January 29, 2010

Photos from Tyzik Timpani Concerto

Last night, the RPO performed the world premiere of Jeff Tyzik's Timpani Concerto, with Christopher Seaman conducting and Principal Timpanist Charles Ross as soloist. Here are some photos from the concert.

The second movement featured an unusual duet between Charles on timpani and Kenny Grant on clarinet. I love Charles' expression in the second photo below - just after he had played the last notes of the concerto.

During the audience's standing ovation, Jeff Tyzik joined Christopher and Charles on stage.

After that, another set of timpani were wheeled onstage, and Charles announced that he was going to play "March for 2 Pairs of Kettledrums" by Andre and Jaques Philidor, written in 1683 for King Louis XIV. He then asked if there was another kettledrum player in the house, and Christopher joined him in a duet.

January 28, 2010

Jeff Tyzik's Timpani Concerto Debuts Tonight

In just a few hours, we'll get to hear the world premiere of Jeff Tyzik's brand-new Timpani Concerto, featuring the RPO's Principal Timpanist Charles Ross. I was able to catch a bit of the rehearsal earlier today, with Christopher Seaman conducting, and I can't wait to hear the full piece!

It's not often that you get to see the timpani out in front of the orchestra, and Charles will be playing seven timpani. I may bring my binoculars, just to see how he choreographs playing so many drums at once!

It's also a fairly rare occurence to have the composer of the piece in the hall, providing feedback right at the rehearsal. But Jeff was there, fine tuning and adjusting the balance between the various instruments. We're really lucky, both to have Jeff as a resident composer as well as conductor, and to have Christopher directing, since he himself was a timpanist with the London Philharmonic.

If you miss tonight's performance - you'll have another chance Saturday night at 8:00 pm, with Christopher hosting the Pre-Concert Chat at 7:00. Click here for more info.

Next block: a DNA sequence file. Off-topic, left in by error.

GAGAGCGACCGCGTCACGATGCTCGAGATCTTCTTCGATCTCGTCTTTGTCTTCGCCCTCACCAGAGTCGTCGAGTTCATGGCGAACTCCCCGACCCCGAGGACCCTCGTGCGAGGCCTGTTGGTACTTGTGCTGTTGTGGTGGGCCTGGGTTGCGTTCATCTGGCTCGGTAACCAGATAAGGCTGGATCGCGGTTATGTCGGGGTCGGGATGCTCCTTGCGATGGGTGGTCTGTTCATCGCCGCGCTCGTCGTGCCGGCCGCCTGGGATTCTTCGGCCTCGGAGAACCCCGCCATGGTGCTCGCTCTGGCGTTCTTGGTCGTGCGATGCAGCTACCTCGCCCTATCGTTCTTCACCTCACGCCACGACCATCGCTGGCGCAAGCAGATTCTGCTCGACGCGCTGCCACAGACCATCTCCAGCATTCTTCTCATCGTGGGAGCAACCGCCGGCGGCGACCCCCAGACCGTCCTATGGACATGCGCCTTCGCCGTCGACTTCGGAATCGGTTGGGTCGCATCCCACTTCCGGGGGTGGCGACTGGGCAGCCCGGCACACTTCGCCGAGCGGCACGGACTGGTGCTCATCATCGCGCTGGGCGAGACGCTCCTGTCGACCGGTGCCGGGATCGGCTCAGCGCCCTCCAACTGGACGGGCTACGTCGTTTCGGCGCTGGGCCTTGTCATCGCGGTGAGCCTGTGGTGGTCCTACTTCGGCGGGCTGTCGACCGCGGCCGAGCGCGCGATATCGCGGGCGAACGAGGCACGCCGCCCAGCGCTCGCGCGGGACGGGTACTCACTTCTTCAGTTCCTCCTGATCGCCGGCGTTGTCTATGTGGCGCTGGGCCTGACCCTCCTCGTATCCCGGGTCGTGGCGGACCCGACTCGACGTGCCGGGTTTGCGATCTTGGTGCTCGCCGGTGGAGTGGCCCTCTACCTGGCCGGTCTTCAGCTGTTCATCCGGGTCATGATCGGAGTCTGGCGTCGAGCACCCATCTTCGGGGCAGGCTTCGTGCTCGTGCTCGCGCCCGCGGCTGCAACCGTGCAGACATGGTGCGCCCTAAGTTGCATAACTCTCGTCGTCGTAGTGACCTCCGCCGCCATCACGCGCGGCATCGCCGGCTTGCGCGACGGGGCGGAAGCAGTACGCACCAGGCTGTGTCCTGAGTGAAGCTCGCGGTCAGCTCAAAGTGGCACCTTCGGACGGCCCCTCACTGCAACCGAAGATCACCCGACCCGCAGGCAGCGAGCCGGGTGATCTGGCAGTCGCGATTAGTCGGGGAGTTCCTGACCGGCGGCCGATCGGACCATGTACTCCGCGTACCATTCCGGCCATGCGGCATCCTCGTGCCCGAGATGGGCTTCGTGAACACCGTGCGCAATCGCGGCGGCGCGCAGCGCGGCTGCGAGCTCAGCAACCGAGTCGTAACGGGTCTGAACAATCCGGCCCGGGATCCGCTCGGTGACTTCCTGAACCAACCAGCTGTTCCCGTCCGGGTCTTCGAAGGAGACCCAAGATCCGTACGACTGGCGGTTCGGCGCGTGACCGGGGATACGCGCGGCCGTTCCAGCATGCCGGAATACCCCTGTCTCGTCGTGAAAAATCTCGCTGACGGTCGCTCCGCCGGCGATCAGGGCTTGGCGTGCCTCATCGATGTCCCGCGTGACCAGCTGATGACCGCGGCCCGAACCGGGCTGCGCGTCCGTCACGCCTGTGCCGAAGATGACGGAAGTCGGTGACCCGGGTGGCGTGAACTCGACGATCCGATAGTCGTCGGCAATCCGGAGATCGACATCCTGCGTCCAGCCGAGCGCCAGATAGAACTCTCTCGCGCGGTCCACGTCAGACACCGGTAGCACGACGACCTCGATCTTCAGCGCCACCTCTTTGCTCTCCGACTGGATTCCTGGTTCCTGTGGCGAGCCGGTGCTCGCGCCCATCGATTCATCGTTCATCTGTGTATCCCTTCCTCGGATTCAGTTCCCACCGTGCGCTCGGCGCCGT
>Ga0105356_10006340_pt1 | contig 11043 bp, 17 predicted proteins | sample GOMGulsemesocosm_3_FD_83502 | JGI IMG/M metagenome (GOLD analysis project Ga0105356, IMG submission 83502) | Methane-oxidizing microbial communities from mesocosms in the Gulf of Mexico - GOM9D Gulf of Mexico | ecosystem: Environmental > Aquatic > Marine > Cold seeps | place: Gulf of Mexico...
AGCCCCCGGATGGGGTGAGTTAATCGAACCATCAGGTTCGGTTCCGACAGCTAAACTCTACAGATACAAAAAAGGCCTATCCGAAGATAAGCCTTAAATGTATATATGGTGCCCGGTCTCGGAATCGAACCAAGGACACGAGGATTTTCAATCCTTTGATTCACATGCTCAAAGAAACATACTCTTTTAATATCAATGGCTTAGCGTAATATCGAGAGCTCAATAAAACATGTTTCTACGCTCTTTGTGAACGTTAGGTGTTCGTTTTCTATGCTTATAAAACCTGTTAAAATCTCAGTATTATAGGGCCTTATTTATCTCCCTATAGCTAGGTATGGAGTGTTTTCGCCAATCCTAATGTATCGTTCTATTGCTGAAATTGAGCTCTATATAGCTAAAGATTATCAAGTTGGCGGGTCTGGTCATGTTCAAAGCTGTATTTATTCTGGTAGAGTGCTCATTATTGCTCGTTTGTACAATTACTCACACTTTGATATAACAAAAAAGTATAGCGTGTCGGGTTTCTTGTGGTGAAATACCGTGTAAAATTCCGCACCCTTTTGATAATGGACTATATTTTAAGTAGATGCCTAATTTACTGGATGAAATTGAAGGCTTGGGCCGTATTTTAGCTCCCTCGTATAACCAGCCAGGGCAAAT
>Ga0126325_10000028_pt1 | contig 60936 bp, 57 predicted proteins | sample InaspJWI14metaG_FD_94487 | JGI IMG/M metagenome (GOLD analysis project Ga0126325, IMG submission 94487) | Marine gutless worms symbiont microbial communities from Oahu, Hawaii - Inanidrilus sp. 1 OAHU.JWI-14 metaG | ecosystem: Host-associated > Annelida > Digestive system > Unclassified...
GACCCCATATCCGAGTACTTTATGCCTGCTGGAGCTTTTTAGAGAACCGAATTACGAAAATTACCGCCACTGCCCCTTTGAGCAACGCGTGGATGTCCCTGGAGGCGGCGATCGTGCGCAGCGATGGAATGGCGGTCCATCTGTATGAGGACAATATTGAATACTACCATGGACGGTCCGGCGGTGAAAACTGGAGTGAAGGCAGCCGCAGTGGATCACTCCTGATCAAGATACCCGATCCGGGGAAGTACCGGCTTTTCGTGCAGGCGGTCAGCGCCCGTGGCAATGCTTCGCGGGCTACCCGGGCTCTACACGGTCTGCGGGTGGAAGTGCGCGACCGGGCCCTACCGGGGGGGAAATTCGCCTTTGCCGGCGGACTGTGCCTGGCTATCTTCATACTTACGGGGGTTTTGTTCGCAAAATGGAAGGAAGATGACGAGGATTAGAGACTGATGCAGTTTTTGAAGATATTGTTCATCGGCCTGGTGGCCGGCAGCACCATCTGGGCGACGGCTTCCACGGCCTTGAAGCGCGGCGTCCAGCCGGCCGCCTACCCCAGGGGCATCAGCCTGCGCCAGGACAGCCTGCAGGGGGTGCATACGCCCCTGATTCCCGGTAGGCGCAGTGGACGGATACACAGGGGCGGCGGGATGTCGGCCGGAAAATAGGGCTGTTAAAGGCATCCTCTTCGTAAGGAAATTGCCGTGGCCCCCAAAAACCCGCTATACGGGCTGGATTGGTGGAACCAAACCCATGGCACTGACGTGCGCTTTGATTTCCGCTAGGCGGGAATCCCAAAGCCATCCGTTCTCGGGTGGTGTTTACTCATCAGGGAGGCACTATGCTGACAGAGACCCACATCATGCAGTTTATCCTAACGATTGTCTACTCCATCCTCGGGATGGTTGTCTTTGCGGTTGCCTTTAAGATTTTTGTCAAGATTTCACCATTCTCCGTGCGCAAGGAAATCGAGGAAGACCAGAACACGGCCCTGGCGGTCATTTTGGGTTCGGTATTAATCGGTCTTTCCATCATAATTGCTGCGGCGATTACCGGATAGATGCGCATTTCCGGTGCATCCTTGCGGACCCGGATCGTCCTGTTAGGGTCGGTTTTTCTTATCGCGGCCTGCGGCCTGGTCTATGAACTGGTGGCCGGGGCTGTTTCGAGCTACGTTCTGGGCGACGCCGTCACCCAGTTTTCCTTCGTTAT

January 20, 2010

A Talk with Charles Ross About Jeff Tyzik’s New Timpani Concerto

When Jeff Tyzik’s new Timpani Concerto debuts in a couple of weeks, our extraordinary Principal Timpanist Charles Ross will show off the surprising color and variety of the timpani, an instrument that isn’t usually front and center.

This imaginative and exciting world premiere incorporates elements of jazz—including call-and-response and African and Cuban rhythms—within the traditional three-movement structure of a concerto.

We talked with Charles to find out more about the new work.

How did this new concerto come about?

Well for many years, I had a desire to contact the great American composer John Williams about writing a concerto for timpani. He's known mostly for his film scores like Star Wars, Superman, Shindler’s List, Catch Me if You Can, and so many others. I've played his pieces and arrangements many times and what has always appealed to me is how he writes for my particular instrument. He's extremely conscious of not just the percussive nature of the timpani, but also its vast color potential, as well as its harmonic and melodic possibilities.